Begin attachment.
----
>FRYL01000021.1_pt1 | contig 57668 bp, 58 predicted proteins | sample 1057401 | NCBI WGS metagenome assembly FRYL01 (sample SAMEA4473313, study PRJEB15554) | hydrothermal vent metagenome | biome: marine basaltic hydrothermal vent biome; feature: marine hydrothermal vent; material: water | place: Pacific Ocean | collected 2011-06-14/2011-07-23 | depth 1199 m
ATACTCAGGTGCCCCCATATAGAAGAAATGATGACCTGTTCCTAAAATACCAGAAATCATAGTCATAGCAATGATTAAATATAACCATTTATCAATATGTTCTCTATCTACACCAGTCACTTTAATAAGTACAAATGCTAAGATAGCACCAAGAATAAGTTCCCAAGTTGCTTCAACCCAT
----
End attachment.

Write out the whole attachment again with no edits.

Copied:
>FRYL01000021.1_pt1 | contig 57668 bp, 58 predicted proteins | sample 1057401 | NCBI WGS metagenome assembly FRYL01 (sample SAMEA4473313, study PRJEB15554) | hydrothermal vent metagenome | biome: marine basaltic hydrothermal vent biome; feature: marine hydrothermal vent; material: water | place: Pacific Ocean | collected 2011-06-14/2011-07-23 | depth 1199 m
ATACTCAGGTGCCCCCATATAGAAGAAATGATGACCTGTTCCTAAAATACCAGAAATCATAGTCATAGCAATGATTAAATATAACCATTTATCAATATGTTCTCTATCTACACCAGTCACTTTAATAAGTACAAATGCTAAGATAGCACCAAGAATAAGTTCCCAAGTTGCTTCAACCCAT